Incorporating the Kubernetes Platform within GIS and utilizing Esri’s Utility Network Management Extension will enable utilities to quickly get the resources and environments needed to display their data. Whether it’s a digital twin dashboard that allows utility operators to view data that accurately reflects how the assets are being deployed in the field, or a communications dashboard that displays data to the public like the COVID-19 Dashboard that Johns Hopkins University published, the ability to integrate to other systems to extract data and spatially view the information in real-time is becoming easier. The adoption of new technology and platforms will better enable the GIS community to serve their data in easily digestible formats to all interested parties organizationally, locally, nationally or even globally faster than ever imagined.

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Matt Chester's picture
Matt Chester on Oct 12, 2021

The increasing penetration of distributed energy resources (DERs) on the power grid make for a more complex grid configuration that engineering and operational applications need to manage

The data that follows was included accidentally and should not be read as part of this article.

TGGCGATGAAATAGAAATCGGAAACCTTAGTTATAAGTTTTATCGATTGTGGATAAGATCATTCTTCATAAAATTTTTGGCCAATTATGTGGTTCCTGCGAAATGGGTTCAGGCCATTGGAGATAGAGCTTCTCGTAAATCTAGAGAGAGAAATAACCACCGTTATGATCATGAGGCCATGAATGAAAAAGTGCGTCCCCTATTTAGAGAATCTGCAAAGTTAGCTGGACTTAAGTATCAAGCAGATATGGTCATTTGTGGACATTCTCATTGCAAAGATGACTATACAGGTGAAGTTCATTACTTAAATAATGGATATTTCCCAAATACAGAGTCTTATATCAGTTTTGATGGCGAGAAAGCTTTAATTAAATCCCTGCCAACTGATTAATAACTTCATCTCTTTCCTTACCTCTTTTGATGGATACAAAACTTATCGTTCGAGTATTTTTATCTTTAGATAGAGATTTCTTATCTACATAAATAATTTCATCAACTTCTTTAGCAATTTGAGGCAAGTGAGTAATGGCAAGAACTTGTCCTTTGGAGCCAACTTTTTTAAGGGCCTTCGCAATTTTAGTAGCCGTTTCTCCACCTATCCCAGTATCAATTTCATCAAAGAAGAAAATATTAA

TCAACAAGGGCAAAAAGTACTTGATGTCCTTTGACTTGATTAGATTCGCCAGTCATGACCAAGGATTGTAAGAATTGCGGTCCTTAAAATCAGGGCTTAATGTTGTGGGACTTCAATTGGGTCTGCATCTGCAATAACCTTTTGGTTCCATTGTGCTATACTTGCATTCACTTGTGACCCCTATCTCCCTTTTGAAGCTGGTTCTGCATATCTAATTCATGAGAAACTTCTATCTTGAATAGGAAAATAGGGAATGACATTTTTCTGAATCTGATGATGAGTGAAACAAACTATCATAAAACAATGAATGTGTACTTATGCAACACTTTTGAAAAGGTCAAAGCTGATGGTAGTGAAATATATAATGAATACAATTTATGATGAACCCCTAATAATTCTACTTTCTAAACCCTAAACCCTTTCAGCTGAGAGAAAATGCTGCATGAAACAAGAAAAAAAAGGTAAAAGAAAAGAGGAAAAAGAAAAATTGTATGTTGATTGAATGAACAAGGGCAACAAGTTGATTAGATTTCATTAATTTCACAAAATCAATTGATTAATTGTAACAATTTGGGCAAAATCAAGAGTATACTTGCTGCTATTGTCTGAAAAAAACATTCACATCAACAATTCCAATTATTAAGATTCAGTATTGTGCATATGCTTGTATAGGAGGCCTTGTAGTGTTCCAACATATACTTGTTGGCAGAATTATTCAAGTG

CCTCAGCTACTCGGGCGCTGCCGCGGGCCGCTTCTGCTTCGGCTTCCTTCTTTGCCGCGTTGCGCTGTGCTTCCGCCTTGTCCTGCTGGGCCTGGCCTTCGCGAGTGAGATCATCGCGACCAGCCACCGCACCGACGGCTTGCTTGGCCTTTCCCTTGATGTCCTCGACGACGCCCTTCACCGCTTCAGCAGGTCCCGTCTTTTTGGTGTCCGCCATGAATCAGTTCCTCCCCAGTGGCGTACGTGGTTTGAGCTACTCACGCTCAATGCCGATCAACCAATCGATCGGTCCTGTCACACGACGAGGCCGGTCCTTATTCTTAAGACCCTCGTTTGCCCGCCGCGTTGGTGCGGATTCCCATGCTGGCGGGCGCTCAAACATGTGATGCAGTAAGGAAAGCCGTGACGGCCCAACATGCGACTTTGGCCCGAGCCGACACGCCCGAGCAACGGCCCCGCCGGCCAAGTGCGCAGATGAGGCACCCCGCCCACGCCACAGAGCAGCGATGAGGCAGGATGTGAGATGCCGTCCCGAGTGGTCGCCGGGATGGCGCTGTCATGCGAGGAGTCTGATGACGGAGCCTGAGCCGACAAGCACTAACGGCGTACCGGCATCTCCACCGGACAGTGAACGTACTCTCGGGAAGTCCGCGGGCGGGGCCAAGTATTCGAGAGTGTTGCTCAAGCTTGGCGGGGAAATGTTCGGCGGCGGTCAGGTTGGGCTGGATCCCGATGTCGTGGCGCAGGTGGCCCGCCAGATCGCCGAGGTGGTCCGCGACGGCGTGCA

Does the distributed nature of the assets make GIS harder to implement and keep up with? Or is it all the same for the tech to handle in the end? 

Frank Roberts's picture
Frank Roberts on Oct 26, 2021

Hi Matt,
Adding DERs to the electric grid is natural part of design and as-built posting. Collecting these in the GIS and feeding downstream systems such as ADMS doesn’t change the level of effort. Bring in potentially multiple sources of energy will provide the opportunity to have more electrical network analysis QA/QC in the GIS and/or integrate with Distribution Planning Systems and ADMSs to do the network analysis with multiple sources per feeder/circuit.

Frank Roberts's picture
Thank Frank for the Post!